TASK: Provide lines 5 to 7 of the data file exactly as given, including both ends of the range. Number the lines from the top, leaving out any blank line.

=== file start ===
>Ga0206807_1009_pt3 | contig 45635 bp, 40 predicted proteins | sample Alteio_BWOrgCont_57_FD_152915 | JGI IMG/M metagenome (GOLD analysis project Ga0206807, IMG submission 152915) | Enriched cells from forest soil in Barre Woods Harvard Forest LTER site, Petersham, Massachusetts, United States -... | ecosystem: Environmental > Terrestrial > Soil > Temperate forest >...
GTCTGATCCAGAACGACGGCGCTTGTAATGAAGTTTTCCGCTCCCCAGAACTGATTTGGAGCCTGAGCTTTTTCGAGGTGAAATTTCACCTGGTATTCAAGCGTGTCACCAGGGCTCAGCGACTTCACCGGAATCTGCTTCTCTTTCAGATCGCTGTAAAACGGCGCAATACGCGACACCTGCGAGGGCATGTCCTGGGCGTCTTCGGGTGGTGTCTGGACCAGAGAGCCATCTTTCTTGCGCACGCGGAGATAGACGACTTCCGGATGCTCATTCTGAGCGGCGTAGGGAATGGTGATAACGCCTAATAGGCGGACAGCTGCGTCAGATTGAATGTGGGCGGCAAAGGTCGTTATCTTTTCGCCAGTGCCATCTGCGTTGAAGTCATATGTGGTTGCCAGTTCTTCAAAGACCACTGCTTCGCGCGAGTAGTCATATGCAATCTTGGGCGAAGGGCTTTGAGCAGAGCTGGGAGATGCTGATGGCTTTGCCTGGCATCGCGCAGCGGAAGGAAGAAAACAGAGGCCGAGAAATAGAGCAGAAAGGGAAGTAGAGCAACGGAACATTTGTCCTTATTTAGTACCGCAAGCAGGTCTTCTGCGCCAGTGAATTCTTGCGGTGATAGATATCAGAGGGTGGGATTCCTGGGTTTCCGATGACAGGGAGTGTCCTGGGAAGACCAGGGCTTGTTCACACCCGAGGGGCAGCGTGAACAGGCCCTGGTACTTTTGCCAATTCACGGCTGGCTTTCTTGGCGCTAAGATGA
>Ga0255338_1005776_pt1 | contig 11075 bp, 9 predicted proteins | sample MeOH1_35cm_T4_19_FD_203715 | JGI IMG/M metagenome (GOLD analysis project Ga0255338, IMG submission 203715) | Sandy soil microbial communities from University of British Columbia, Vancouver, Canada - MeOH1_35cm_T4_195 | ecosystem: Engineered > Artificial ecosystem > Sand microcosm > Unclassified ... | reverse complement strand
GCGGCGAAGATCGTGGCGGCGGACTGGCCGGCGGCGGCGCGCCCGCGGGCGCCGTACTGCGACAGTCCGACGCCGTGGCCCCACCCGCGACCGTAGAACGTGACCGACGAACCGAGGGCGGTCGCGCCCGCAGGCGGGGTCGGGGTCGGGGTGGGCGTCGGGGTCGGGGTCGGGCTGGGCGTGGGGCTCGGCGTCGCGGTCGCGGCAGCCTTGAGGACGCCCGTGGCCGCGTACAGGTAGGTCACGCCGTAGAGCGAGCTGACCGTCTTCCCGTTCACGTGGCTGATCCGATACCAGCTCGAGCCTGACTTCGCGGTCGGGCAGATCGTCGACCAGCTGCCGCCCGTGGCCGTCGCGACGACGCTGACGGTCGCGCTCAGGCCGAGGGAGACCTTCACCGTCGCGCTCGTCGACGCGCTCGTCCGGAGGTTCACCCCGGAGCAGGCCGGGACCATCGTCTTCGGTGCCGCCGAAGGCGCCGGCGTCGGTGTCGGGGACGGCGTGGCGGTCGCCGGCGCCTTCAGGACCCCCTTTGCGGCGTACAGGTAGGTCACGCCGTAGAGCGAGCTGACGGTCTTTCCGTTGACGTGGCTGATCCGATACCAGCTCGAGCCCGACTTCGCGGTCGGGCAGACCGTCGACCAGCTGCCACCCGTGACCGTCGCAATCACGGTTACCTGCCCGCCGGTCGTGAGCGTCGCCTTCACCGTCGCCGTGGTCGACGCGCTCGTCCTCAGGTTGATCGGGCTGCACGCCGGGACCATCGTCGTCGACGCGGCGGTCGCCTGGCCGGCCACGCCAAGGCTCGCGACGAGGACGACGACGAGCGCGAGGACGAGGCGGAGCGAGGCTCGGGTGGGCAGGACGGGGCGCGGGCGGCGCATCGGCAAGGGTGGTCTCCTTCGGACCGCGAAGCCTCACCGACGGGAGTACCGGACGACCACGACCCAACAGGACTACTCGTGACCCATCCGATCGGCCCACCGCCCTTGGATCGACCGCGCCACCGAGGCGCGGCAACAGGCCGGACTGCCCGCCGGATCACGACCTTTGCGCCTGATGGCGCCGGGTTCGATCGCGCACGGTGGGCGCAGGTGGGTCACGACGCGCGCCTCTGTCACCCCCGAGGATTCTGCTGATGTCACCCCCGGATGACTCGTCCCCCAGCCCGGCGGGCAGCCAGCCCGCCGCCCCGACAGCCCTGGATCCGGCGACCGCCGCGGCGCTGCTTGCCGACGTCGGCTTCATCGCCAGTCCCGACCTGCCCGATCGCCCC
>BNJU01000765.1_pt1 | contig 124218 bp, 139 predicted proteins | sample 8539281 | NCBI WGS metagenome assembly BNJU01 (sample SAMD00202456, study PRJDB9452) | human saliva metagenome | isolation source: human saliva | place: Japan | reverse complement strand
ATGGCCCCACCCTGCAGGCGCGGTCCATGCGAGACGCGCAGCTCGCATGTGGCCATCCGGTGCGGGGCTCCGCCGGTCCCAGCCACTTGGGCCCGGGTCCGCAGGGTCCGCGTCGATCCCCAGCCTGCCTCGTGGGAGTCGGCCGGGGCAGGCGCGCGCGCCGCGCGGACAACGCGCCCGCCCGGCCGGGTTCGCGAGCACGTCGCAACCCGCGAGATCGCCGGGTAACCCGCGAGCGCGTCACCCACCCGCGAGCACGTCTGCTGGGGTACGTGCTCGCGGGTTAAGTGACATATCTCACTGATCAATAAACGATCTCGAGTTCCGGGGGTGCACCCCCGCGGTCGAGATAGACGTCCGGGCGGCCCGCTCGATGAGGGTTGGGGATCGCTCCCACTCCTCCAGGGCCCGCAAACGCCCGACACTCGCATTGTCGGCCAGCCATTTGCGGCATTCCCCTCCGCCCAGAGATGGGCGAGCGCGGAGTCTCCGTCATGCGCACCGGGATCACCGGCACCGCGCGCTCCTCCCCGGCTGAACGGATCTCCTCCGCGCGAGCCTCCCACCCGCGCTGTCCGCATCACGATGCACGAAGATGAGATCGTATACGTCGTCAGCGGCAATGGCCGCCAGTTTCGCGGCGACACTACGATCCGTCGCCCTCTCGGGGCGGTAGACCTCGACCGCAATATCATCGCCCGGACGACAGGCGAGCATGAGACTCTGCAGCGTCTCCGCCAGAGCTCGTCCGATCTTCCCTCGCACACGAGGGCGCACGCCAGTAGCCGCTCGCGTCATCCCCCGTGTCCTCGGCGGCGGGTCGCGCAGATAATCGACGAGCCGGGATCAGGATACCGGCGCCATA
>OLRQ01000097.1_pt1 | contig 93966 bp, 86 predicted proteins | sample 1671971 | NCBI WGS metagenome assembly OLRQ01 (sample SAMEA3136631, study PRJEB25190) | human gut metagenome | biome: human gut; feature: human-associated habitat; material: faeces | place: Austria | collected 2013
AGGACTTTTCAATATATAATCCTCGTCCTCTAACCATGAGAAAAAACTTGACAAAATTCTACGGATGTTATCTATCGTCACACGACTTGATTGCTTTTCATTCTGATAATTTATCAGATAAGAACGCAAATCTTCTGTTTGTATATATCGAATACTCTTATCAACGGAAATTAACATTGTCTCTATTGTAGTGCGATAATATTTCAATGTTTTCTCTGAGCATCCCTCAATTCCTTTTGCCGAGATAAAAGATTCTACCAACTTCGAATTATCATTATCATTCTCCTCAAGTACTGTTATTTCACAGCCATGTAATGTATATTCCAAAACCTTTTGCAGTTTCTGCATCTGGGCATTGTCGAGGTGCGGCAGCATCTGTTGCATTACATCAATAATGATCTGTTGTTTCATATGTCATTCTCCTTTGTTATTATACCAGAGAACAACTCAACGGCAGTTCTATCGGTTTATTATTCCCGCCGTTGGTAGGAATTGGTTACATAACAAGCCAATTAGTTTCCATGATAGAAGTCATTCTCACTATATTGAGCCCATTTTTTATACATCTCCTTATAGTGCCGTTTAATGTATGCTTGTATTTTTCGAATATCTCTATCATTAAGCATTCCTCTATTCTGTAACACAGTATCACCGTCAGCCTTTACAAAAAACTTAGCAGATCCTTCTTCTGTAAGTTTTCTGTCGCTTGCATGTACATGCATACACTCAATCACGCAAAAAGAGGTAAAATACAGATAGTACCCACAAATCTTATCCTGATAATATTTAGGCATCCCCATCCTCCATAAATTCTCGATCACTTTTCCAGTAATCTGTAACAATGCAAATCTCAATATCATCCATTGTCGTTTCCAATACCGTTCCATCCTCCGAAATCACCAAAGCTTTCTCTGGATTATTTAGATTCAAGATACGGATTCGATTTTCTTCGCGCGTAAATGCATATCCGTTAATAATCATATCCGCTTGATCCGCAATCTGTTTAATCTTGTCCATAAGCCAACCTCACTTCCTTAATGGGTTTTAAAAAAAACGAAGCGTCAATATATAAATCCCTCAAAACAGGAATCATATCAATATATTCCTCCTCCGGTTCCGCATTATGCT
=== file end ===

>BNJU01000765.1_pt1 | contig 124218 bp, 139 predicted proteins | sample 8539281 | NCBI WGS metagenome assembly BNJU01 (sample SAMD00202456, study PRJDB9452) | human saliva metagenome | isolation source: human saliva | place: Japan | reverse complement strand
ATGGCCCCACCCTGCAGGCGCGGTCCATGCGAGACGCGCAGCTCGCATGTGGCCATCCGGTGCGGGGCTCCGCCGGTCCCAGCCACTTGGGCCCGGGTCCGCAGGGTCCGCGTCGATCCCCAGCCTGCCTCGTGGGAGTCGGCCGGGGCAGGCGCGCGCGCCGCGCGGACAACGCGCCCGCCCGGCCGGGTTCGCGAGCACGTCGCAACCCGCGAGATCGCCGGGTAACCCGCGAGCGCGTCACCCACCCGCGAGCACGTCTGCTGGGGTACGTGCTCGCGGGTTAAGTGACATATCTCACTGATCAATAAACGATCTCGAGTTCCGGGGGTGCACCCCCGCGGTCGAGATAGACGTCCGGGCGGCCCGCTCGATGAGGGTTGGGGATCGCTCCCACTCCTCCAGGGCCCGCAAACGCCCGACACTCGCATTGTCGGCCAGCCATTTGCGGCATTCCCCTCCGCCCAGAGATGGGCGAGCGCGGAGTCTCCGTCATGCGCACCGGGATCACCGGCACCGCGCGCTCCTCCCCGGCTGAACGGATCTCCTCCGCGCGAGCCTCCCACCCGCGCTGTCCGCATCACGATGCACGAAGATGAGATCGTATACGTCGTCAGCGGCAATGGCCGCCAGTTTCGCGGCGACACTACGATCCGTCGCCCTCTCGGGGCGGTAGACCTCGACCGCAATATCATCGCCCGGACGACAGGCGAGCATGAGACTCTGCAGCGTCTCCGCCAGAGCTCGTCCGATCTTCCCTCGCACACGAGGGCGCACGCCAGTAGCCGCTCGCGTCATCCCCCGTGTCCTCGGCGGCGGGTCGCGCAGATAATCGACGAGCCGGGATCAGGATACCGGCGCCATA
>OLRQ01000097.1_pt1 | contig 93966 bp, 86 predicted proteins | sample 1671971 | NCBI WGS metagenome assembly OLRQ01 (sample SAMEA3136631, study PRJEB25190) | human gut metagenome | biome: human gut; feature: human-associated habitat; material: faeces | place: Austria | collected 2013